Tuesday, April 14, 2009

Interview with GARDEN OF SHADOWS in Issue#4, 2000

GARDEN OF SHADOWS is one of my greatest find during the lead-up to the release of Issue#4. Much less is needed to elaborate if you listen to their massive demo "Heart of the Corona". They execute prime epic atmospheric melodic death that doesn't sound Swedish, a thing that's hard to achieve if your band is going the melodic ways back then. The band had split-up, but not before leaving us with a masterpiece of an album,"Oracle Moon" before bowing out gentleman-ly. Brian has always been a great friend too, I wish him all the best in whatever he's venturing into nowadays.
I’ve been listening to the demo “Heart of the Corona” ever since from the day I’ve received it until now, and I guess that it’s not that hard for all of you to guess how high I regard their demo is. It’s been a while since then, so perhaps you all could just fukk off and read this nice conversation with Brian, the guitarist.
How’re you there, Brian my friend?
I am doing fine as I hope you are as well.
And what about the band?
We are all practicing hard and getting ready to record an album!
I think we should start with the MCD release on X-RATED RECORDS, shall we?
Okay, it’s actually a re-release of the demo; with an extra bonus track “Shards of the Sphere”.
What leads to the deal? What’s the purpose then, since I think that your demo sold quite a lot?
We received the deal from X-RATED unexpectedly. We sent them our demo because we hoped they would be interested in distributing it. They were interested and they offered to release it on CD. We received offers from several labels to release it on CD, but we went with X-RATED because we had heard that they were very honest and we knew that they had done a good job promoting their first release (WITCH-HUNT “Prophecies of a Great Plague”). Our demo has sold fairly well – we only have 40 left of the original 900 – but there were several reasons for releasing it on CD. First of all, we were not very happy with the presentation of the demo, and the packaging of the CD is much better. It includes an 8-page full color booklet with all the lyrics. Another reason for releasing it on CD was so that it could have better distribution. There are a lot of distros that do not distribute demos, and we felt that the music on the demo was worth getting it out there. Also, many people prefers CDs to demos because of the convenience, durability, and improved sound quality. But the main reason for releasing it on CD was the re-mastering and the inclusion of the bonus track, “Shards of the Sphere”. In my opinion, that is the best song on the CD, and it will remain exclusive to the “Heart of the Corona” CD.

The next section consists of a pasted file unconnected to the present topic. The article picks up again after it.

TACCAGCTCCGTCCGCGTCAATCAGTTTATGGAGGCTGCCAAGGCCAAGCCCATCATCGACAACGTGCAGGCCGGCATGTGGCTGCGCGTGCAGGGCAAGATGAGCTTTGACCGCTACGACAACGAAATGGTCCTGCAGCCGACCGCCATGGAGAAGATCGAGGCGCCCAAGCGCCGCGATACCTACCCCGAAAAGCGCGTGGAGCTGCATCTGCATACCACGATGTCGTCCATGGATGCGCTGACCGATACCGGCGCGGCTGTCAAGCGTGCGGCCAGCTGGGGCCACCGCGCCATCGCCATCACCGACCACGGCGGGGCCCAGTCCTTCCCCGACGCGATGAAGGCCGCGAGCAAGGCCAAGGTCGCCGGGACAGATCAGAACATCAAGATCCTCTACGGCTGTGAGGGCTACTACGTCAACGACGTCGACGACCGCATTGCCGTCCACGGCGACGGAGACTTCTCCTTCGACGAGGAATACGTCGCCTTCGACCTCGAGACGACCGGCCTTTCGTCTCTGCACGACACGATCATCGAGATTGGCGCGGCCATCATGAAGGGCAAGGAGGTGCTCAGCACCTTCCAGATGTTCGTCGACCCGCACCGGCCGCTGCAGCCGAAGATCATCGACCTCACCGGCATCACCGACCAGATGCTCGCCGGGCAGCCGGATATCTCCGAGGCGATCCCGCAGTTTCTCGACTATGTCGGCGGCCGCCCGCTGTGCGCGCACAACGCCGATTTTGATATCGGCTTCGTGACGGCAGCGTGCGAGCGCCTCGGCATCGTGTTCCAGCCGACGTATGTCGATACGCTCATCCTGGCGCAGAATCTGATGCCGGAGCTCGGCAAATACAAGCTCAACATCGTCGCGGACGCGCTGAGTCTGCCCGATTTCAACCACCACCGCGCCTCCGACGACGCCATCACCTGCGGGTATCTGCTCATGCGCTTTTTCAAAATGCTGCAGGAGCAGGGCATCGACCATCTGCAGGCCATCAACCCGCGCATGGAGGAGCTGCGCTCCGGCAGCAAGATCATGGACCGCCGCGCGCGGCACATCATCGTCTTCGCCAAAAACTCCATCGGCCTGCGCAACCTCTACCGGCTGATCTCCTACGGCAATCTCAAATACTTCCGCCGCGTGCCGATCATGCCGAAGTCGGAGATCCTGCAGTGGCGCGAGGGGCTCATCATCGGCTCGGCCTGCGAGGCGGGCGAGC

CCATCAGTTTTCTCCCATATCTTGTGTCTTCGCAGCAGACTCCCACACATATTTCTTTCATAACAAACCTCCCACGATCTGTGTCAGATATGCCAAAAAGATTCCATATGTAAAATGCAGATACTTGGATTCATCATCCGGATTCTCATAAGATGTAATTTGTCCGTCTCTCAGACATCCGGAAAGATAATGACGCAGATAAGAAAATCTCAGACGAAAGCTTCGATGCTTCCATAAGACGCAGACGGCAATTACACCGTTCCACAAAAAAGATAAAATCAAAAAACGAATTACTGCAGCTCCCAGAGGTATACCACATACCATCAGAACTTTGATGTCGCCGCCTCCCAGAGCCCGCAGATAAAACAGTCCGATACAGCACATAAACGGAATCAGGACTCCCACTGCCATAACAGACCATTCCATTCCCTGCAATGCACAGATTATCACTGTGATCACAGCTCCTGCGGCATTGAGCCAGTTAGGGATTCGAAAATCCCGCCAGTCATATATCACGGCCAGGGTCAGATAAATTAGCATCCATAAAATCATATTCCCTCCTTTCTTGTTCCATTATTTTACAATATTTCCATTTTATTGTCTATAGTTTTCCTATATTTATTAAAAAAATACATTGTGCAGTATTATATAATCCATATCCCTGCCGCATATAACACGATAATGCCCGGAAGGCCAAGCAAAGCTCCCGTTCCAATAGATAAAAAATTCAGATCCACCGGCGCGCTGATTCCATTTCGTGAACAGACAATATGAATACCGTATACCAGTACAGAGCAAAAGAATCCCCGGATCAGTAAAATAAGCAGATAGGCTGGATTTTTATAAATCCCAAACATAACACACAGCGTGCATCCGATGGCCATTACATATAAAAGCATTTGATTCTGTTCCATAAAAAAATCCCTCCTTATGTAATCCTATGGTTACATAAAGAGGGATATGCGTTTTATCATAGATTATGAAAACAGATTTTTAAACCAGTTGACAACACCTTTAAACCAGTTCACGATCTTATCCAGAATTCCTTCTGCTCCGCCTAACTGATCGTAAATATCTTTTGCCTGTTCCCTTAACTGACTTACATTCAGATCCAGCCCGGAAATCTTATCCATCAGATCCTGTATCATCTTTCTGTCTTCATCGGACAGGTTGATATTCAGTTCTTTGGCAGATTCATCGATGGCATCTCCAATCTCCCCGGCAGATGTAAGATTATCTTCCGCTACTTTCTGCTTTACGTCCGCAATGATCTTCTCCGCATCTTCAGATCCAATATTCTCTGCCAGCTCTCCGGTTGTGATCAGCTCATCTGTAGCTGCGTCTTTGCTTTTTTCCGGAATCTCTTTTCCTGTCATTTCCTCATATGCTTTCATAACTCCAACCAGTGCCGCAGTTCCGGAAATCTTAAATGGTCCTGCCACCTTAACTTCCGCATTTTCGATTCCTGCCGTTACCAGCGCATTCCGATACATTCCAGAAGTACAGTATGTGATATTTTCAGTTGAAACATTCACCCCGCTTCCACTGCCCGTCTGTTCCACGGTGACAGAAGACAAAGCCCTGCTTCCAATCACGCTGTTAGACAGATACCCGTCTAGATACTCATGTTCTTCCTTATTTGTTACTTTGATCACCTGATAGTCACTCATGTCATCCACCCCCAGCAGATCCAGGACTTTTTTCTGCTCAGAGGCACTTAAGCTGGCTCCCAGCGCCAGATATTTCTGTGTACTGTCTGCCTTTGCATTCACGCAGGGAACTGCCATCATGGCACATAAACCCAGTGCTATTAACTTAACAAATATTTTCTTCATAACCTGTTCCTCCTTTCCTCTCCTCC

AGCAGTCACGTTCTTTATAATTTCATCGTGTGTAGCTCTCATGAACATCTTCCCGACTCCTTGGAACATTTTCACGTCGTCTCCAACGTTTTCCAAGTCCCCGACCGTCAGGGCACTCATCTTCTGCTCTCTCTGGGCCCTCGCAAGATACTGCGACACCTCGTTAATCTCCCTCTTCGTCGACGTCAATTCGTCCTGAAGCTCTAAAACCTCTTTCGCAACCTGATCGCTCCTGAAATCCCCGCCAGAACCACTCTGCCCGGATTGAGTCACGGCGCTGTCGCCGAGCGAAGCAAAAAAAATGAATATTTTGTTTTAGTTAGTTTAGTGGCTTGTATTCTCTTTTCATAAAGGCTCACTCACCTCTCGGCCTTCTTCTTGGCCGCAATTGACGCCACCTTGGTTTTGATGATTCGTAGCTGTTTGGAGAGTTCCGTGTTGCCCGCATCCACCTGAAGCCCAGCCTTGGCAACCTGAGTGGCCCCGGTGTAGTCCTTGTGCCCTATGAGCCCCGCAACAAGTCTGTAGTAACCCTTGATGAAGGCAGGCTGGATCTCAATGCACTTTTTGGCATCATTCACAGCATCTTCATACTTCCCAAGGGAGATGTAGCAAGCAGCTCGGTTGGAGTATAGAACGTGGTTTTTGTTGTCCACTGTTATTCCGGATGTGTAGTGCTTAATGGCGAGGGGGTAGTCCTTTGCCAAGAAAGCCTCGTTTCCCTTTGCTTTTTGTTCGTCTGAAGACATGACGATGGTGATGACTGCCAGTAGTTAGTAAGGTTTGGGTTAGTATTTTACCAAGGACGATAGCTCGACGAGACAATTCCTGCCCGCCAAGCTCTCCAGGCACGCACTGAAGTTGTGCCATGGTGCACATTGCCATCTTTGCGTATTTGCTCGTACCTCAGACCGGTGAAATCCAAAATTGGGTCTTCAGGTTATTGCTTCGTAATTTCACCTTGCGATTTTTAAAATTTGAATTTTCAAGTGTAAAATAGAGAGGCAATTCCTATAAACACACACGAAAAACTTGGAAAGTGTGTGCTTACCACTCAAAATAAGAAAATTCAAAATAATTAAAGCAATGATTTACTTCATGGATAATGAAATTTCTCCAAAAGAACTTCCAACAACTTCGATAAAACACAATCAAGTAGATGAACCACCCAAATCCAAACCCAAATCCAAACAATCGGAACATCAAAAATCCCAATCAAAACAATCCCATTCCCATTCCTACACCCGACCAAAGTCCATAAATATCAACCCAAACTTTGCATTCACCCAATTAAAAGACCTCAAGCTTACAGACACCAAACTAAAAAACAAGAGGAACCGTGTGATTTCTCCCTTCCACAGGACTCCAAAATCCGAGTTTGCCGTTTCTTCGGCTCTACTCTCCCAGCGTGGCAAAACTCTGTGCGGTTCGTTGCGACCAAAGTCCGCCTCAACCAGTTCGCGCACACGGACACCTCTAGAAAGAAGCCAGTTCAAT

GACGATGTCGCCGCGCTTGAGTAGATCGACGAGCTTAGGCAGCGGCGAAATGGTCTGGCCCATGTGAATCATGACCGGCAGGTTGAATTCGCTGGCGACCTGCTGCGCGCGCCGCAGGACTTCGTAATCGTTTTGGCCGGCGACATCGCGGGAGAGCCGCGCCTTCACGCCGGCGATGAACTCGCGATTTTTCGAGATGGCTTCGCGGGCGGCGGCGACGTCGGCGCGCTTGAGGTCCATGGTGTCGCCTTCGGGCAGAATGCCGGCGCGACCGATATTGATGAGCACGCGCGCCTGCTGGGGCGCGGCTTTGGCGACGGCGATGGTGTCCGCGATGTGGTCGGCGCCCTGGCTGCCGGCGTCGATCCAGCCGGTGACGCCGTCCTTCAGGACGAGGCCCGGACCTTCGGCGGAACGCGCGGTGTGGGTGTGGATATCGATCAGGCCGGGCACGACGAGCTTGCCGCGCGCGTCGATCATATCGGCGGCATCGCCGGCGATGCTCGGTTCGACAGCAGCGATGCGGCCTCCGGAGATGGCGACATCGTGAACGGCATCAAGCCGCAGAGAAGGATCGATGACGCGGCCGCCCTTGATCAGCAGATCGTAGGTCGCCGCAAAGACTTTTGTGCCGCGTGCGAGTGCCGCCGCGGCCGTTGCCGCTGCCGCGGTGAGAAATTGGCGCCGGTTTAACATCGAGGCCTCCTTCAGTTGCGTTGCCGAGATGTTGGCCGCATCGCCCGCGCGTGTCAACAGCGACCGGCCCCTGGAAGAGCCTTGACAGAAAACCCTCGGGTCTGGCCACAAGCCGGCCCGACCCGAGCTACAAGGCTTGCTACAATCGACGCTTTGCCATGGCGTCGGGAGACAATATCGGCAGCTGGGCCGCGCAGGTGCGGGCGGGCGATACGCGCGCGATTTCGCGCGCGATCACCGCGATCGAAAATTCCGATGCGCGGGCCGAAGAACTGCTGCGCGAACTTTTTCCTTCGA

Apparently there’s some problems concerning the recording of the track “Shards of the Sphere”. Could you tell us what actually the problem is? You have to do the mixing in another studio… why don’t you use Oblivion Studios again?
We didn’t use Oblivion Studios again because we wanted to get a better quality recording and we hoped we could get that at a more expensive studio. We thought that if we were just doing one song it wouldn’t take too much time (we had to pay for the recording ourselves). We were wrong! Here is what happened: We let the engineer handle everything and we wound up really regretting that. To start with, he miked the guitars poorly and we were so unhappy with the sound that we completely scrapped the first days’ guitar tracks, re-positioned the mikes ourselves, and re-recorded them on another day. This didn’t force us to go to a second studio, but it did cost us a lot of money! On the day we mixed we were even more unhappy with the final result than we were with the first guitar tracks. The entire recording sounded very muddy and we didn’t know what to do. We called several studios and one told us that it was probably the drums and that if we went to mix with them they could add compression onto all the drum tracks to make it sound better. We went there to mix and then we realized it was the drums – you could hear the entire drum kit on every drum track! There was hardly any separation of the elements of the kit. That studio couldn’t help us either, so we went to the third studio that had automation. There they were able to help the mix by raising the levels of specific drum tracks when they were supposed to be playing and lowering them when they weren’t (for example, bring up the floor tom track when it was being played and lowering it at all other times). By doing this we were able to generate a mix we could accept.